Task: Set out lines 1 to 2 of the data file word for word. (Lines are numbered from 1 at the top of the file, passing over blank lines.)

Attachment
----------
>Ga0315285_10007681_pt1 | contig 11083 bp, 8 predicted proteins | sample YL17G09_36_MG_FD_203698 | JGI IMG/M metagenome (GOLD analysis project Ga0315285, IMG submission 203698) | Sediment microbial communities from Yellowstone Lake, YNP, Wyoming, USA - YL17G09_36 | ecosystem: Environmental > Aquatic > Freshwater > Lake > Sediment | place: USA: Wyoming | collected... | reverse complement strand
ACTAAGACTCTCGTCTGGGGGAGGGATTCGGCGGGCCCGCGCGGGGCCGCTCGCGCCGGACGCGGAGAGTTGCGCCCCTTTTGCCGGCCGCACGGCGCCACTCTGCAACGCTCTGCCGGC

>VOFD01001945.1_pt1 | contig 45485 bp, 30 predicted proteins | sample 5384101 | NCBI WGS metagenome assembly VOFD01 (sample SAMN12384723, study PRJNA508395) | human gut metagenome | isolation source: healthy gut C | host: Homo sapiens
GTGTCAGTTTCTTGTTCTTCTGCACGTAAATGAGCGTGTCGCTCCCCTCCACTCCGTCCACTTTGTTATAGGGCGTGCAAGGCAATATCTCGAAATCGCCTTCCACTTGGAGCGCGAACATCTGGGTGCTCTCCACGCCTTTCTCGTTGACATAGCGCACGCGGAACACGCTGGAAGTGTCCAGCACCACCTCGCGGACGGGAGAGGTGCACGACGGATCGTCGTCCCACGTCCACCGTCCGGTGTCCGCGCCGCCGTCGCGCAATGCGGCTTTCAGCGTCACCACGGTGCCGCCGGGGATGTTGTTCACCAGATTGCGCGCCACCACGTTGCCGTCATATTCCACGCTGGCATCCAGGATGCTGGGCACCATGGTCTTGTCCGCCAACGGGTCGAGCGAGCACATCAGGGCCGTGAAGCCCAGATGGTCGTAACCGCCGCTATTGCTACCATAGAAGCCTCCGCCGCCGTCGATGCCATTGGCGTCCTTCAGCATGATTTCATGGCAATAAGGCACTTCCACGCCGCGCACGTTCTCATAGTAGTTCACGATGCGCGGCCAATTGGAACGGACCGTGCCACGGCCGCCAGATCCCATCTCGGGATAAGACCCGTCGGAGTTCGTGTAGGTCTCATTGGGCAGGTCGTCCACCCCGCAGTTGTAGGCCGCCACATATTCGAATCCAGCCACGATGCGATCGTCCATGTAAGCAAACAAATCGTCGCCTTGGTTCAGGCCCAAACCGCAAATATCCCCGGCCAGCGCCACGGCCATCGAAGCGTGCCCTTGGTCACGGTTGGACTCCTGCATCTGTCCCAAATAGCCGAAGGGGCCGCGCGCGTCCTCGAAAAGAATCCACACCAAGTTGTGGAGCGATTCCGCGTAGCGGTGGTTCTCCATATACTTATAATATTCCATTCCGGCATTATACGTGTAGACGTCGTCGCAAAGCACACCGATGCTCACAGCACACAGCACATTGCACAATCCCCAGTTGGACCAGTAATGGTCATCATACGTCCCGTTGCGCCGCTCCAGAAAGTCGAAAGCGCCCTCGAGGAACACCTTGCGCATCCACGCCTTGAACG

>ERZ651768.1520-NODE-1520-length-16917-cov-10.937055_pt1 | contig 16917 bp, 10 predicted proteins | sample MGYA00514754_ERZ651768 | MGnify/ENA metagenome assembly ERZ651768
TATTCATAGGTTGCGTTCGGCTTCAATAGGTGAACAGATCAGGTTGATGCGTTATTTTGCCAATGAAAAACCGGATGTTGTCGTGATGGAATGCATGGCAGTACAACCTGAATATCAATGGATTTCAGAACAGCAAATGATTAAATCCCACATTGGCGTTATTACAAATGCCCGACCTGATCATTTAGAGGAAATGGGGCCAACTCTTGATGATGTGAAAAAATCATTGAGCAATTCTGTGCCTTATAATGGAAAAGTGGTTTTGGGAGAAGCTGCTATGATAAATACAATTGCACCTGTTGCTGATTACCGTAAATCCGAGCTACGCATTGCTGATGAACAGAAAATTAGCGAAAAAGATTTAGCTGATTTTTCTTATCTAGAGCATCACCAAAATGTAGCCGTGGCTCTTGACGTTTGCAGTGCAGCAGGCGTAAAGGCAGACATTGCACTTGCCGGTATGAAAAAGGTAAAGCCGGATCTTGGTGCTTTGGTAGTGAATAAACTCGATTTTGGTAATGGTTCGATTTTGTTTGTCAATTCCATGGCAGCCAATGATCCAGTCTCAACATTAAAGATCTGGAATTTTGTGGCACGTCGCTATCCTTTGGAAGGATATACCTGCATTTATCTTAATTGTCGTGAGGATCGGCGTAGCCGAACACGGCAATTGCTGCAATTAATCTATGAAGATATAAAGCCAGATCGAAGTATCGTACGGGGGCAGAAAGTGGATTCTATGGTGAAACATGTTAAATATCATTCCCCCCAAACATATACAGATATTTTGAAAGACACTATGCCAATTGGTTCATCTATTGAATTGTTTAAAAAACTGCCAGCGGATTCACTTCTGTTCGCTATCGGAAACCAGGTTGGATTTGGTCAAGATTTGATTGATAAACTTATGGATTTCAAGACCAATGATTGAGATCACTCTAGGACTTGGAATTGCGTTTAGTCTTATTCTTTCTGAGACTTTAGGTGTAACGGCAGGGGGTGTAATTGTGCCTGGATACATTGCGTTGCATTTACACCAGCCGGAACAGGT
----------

>Ga0315285_10007681_pt1 | contig 11083 bp, 8 predicted proteins | sample YL17G09_36_MG_FD_203698 | JGI IMG/M metagenome (GOLD analysis project Ga0315285, IMG submission 203698) | Sediment microbial communities from Yellowstone Lake, YNP, Wyoming, USA - YL17G09_36 | ecosystem: Environmental > Aquatic > Freshwater > Lake > Sediment | place: USA: Wyoming | collected... | reverse complement strand
ACTAAGACTCTCGTCTGGGGGAGGGATTCGGCGGGCCCGCGCGGGGCCGCTCGCGCCGGACGCGGAGAGTTGCGCCCCTTTTGCCGGCCGCACGGCGCCACTCTGCAACGCTCTGCCGGC